Should I Tell My Boss About Rumors?

Question: 
I was approached by upper management about rumors of a suspected romantic relationship between my boss and his now ex-boss who left the company several weeks ago. Both of the accused are married.

I understand the rumors – they traveled a lot for work, often driving long distances together, and he’s out of the office a lot since his ex-boss is no longer employed by same company. However, there is no evidence at all that anything has happened.

I have been asked specifically if I knew of anything that would incriminate either or if I had anything to share. I honestly don’t. And even being brought into personal affections between two of my coworkers, that I was clueless about beforehand, has really made me uncomfortable.
I am inclined to let it die on its own but what are your thoughts? Do I speak up and let my boss know there are rumors? Do I share the awkward conversation with HR? What’s one to do?

Response:
To summarize your question: Your boss and his former boss, who is no longer employed by your company, are suspected of having had a romantic relationship and perhaps still continuing the relationship. You were asked about it by upper management and truthfully said you saw no indications of such a relationship. You are wondering if you should tell your boss about the rumors and the investigation.

If upper management is asking you about this situation in a formal way, rather than a gossipy way, most likely HR is aware of it or will be soon. If upper management told you the investigation was confidential and directed you to not discuss it with anyone, you should not say anything to your boss. Even if they didn’t tell you to keep it a secret, there is a reasonable expectation that internal investigations will not be discussed with anyone, especially not with the subject of the investigation or rumors.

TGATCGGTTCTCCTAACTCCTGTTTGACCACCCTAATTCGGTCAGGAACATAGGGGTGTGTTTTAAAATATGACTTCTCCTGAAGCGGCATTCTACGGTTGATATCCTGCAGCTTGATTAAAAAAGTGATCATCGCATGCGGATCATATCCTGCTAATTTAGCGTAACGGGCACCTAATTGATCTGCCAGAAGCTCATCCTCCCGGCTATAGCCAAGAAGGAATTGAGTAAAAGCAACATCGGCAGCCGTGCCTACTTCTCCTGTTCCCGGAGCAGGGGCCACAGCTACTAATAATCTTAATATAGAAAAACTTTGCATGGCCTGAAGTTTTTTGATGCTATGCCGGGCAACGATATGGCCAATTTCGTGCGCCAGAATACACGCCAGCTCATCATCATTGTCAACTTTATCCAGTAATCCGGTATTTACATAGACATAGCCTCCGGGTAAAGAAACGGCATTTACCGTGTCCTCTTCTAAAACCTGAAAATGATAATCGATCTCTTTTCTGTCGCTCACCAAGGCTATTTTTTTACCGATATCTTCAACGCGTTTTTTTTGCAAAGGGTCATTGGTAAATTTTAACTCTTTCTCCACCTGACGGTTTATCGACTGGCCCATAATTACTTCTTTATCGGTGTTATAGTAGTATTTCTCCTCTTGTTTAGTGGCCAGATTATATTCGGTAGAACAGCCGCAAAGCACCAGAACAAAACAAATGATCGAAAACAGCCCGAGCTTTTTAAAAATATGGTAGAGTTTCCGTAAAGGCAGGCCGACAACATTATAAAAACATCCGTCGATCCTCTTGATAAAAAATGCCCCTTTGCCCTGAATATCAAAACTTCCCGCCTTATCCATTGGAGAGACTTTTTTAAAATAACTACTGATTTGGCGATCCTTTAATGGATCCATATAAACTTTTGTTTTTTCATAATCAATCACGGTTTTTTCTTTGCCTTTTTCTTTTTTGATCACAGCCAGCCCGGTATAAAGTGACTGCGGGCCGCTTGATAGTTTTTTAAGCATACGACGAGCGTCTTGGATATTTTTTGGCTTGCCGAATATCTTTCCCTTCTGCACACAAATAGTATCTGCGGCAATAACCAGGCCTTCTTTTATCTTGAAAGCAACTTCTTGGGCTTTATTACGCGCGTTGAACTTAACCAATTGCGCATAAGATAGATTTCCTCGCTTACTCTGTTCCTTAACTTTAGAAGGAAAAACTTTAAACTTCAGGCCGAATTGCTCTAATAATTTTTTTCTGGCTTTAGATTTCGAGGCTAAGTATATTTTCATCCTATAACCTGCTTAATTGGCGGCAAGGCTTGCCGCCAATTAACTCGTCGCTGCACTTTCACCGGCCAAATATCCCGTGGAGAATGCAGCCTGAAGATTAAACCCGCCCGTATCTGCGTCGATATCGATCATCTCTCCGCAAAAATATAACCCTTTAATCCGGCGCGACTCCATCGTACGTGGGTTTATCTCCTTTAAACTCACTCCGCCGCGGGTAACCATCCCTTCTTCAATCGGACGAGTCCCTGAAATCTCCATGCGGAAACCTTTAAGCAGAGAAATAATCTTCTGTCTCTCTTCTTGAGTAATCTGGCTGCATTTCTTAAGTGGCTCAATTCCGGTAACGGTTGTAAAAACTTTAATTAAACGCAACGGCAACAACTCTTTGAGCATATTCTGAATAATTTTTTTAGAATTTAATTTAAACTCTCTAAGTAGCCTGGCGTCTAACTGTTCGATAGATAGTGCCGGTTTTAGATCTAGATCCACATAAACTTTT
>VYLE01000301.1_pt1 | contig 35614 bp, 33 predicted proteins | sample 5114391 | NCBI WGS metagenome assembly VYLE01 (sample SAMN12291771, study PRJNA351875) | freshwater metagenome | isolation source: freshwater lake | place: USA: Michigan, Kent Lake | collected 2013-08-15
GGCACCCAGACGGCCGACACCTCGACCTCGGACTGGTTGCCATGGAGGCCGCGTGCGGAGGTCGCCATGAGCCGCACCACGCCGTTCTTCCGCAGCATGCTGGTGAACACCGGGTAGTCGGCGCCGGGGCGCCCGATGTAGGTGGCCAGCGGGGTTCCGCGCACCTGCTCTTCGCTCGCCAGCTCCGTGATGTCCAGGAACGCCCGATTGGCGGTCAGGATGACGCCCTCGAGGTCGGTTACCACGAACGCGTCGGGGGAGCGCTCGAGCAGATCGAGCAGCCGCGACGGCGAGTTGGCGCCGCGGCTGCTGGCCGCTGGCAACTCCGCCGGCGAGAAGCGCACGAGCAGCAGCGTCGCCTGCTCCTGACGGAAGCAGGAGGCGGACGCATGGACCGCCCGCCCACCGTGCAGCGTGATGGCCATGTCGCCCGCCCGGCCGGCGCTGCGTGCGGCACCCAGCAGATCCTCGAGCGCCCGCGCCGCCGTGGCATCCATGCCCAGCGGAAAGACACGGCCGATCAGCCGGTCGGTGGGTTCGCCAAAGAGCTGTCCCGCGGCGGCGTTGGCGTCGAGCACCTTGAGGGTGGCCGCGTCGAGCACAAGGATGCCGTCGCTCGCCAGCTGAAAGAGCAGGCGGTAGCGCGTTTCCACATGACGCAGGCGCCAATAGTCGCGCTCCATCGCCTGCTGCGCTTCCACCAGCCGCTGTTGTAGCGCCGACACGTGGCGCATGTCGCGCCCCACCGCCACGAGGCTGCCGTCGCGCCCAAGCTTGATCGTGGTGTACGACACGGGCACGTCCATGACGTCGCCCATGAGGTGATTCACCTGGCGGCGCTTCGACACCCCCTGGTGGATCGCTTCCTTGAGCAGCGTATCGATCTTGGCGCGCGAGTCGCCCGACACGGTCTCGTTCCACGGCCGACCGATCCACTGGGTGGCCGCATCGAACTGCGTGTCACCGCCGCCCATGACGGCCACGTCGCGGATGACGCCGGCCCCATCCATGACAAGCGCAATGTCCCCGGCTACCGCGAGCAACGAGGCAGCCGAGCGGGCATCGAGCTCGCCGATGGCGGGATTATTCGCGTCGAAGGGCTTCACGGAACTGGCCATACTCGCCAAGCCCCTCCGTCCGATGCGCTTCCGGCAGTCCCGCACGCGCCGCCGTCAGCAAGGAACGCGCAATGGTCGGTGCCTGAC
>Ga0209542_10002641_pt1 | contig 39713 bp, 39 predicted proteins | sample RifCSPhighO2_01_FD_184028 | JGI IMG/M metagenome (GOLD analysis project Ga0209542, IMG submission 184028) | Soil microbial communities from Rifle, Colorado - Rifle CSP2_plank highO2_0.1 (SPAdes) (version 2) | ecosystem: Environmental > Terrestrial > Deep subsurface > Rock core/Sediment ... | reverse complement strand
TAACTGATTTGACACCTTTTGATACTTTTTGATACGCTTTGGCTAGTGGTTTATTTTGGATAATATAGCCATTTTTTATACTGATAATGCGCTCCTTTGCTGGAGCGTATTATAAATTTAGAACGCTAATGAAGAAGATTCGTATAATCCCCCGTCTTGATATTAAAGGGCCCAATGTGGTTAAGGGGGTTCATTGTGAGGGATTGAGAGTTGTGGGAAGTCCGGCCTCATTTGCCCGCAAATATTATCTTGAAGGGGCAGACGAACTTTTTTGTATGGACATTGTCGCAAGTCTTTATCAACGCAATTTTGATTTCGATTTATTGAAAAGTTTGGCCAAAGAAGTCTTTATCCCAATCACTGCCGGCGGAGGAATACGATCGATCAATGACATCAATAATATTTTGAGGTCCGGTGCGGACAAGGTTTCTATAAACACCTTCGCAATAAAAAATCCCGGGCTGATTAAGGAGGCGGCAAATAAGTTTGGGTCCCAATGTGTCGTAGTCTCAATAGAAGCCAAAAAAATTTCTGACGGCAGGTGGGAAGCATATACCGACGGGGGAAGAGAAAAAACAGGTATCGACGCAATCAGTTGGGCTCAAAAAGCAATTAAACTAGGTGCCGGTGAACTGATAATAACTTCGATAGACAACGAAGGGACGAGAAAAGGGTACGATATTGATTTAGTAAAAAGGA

You also ask about another significant issue: If you tell your boss about the rumors and investigation, should you report his comments to HR? (If you meant should you report the conversation you had with upper management, the same answer applies). If you do that, you will probably be viewed by upper management and HR—and by your boss, if he finds out—as a covert informant for the company. That isn’t a good position to be in and not a good reputation to have. Or, upper management and HR may view that you were wrong to discuss the investigation and you will be in more trouble than your boss.

Because of the potential negative results, I don’t think you should tell your boss that you were contacted by upper management and asked about the relationship between him and his former boss. If there is nothing to the rumors, the investigation may, as you put it, “die on its own”. If there is something provable and the company wants to invoke a sanction of some kind against your boss, telling him about it won’t make any difference in the outcome. He may be aware of the rumors and the investigation anyway and has chosen to not discuss it with you or anyone else.

It’s unfortunate that you have been placed in this awkward situation, but you should keep your responsibilities as an employee of the company in mind as you decide how to handle it. You have already helped your boss in the best way possible, by being truthful about not seeing evidence of a relationship and by not adding to the gossip and rumors.

Best wishes to you about this matter. If you have the time and wish to do so, let us know what you decided and how it works out.

Tina Rowe
Ask the Workplace Doctors